AfDB annual meetings: Focus on West Africa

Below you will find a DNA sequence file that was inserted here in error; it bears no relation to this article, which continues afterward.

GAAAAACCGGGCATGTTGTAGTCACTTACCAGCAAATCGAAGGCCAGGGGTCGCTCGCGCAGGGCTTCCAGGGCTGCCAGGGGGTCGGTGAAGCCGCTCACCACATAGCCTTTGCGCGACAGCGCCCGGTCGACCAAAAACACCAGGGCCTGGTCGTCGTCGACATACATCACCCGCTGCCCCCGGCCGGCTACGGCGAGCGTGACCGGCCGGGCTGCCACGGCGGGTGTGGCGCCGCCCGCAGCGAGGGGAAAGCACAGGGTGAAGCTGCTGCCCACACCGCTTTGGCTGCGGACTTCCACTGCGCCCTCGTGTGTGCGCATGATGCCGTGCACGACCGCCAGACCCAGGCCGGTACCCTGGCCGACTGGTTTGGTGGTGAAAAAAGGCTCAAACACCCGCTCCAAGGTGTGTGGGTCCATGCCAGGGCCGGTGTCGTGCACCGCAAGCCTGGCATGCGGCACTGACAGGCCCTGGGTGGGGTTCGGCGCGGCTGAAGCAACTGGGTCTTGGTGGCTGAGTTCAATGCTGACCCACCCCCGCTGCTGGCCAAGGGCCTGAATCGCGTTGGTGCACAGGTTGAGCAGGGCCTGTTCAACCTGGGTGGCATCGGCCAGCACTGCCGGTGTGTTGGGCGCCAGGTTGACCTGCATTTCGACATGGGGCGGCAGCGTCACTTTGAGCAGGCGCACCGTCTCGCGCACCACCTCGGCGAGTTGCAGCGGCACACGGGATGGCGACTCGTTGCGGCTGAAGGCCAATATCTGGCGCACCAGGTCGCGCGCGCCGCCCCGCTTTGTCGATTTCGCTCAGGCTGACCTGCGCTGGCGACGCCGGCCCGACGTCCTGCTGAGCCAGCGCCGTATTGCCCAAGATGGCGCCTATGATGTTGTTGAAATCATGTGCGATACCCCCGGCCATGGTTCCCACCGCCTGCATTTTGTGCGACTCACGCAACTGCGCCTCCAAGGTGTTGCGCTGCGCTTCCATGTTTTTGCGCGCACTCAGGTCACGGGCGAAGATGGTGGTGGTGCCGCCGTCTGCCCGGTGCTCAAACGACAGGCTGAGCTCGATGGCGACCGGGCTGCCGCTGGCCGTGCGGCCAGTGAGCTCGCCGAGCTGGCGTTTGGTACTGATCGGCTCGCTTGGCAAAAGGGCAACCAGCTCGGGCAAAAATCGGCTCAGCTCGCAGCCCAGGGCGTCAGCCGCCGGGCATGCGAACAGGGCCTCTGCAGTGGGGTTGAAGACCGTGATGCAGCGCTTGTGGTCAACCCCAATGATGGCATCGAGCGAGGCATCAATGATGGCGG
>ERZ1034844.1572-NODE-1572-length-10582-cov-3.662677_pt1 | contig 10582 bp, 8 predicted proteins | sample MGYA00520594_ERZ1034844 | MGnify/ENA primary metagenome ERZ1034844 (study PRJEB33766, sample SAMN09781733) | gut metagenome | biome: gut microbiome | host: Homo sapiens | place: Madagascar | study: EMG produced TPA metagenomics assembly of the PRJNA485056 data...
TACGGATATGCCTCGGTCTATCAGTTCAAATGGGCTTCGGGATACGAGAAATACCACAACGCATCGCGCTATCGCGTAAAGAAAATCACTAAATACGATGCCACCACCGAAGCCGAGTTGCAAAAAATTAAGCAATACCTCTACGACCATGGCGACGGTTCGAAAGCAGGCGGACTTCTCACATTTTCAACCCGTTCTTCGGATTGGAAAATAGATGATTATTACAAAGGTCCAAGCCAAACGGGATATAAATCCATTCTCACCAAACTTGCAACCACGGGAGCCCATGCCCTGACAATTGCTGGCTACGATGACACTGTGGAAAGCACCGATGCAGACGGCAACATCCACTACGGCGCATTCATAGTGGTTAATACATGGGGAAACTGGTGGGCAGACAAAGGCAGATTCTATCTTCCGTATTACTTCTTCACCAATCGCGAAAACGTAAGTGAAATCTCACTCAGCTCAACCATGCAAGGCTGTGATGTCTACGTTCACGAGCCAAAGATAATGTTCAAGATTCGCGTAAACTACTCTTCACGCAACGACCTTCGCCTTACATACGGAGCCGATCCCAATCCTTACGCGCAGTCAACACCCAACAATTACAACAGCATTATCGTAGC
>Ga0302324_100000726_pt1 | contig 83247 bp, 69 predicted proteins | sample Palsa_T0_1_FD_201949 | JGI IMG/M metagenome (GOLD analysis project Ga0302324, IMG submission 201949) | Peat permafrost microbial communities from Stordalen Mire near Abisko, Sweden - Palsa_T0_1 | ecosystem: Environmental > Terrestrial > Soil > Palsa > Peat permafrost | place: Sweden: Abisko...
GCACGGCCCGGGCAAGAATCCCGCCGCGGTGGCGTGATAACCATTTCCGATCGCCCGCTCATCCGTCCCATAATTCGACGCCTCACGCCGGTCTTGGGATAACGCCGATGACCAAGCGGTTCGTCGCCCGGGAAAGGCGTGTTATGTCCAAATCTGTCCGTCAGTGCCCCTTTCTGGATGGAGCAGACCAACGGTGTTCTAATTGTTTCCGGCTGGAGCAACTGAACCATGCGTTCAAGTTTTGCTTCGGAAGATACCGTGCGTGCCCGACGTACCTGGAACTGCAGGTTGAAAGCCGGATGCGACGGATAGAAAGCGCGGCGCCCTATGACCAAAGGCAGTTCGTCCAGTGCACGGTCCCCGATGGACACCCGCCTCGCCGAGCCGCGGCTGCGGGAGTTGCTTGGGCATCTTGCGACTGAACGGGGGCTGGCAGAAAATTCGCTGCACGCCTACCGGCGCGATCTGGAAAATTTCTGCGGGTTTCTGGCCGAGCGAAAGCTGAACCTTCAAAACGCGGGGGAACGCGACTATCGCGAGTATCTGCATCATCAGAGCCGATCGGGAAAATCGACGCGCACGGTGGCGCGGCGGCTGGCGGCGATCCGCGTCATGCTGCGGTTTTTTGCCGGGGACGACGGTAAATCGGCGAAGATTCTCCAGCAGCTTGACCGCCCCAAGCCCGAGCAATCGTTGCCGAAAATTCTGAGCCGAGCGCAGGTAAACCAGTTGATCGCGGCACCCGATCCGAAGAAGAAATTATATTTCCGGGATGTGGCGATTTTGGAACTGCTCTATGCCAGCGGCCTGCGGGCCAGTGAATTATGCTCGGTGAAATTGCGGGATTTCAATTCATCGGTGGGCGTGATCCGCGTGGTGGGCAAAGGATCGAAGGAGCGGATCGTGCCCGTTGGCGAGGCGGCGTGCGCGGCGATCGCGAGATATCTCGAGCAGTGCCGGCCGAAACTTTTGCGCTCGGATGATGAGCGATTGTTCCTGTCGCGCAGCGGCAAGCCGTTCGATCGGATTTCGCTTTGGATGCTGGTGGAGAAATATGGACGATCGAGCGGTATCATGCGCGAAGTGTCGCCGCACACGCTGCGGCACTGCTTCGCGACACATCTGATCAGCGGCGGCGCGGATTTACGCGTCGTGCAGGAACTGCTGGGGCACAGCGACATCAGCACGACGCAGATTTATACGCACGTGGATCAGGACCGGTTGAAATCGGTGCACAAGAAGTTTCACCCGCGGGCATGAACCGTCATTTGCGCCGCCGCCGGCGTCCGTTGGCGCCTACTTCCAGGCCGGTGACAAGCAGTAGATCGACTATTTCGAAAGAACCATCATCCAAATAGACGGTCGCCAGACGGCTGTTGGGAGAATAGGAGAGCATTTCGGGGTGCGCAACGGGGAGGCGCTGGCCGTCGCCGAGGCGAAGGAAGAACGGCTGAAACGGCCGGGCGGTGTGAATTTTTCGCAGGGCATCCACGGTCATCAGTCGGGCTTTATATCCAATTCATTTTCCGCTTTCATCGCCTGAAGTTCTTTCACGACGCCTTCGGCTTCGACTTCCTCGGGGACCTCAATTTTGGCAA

Some 3 000 bankers, development experts and partners gathered from 21-25 May at the 53rd annual meetings of the African Development Bank (AfDB) in Busan, Korea. “Accelerating Africa’s Industrialization,” one of AfDB’s five priority areas, was the official theme of the event. What’s in it for West Africa? AfDB is increasing its presence in West Africa, with the approval of three new country offices in Benin, Guinea and Niger in February 2017. With UA 1.24 billion in 2017 in approved projects, West Africa attracted the highest rate of AfDB approvals in 2017 (25.7%). The transport sector, with a regional express train project and an urban transport programme for Dakar, absorbed 38% of AfDB’s spending in the region. AfDB also supported a UA 80 million project for developing an agro-industrial pole in the Belier region of Côte d’Ivoire. In the energy sector, AfDB funded three renewable energy projects and two major power interconnection projects between Guinea and Mali, and the North Core project linking Benin, Burkina Faso, Niger and Nigeria.  In Burkina Faso, AfDB supported, together with the French Development Agency (AFD), the development of a 50MW solar project, which will be the largest utility-scale solar power facility in West Africa. AfDB is also leading the Desert to Power initiative in Sahelian countries, aimed at connecting 250 million people to electricity including 75 million who will have access through off-grid systems. With respect to industrialisation, AfDB intends to help raise Africa’s industrial GDP by 130% by 2025 and drive Africa’s overall GDP from USD 2.2 trillion to USD 4.6 trillion. Several flagship projects are being implemented in West Africa. In Guinea, AfDB is co-financing the development of an integrated bauxite mining and transportation infrastructure operation. Notably, it contributed USD 100 million to the Boké mine project, which aims to upgrade the rail system linking Boké to the Kamsar port and develop a quay and container terminal to unlock the region’s trading and agricultural potential. In Mauritania, AfDB supported the National Industrial and Mining Company (SNIM) to expand its operations. Some 600 jobs were created. A number of new agreements were signed on the side-lines of the Busan meetings, including a new USD 3 million loan with Sierra Leone’s Union Trust Bank (UTB) to support women-owned businesses and SMEs working in the agricultural, energy, manufacturing and service sectors. AfDB is also co-funding, together with the African Development Fund and the EU, the regional road network integration project in the Lake Chad Basin to link the towns of Yagoua in Cameroon and Bongor in Chad with a 14-km road and a 620-meter bridge over the Logone River. The next AfDB annual meetings are scheduled to take place in Malabo, Equatorial Guinea.


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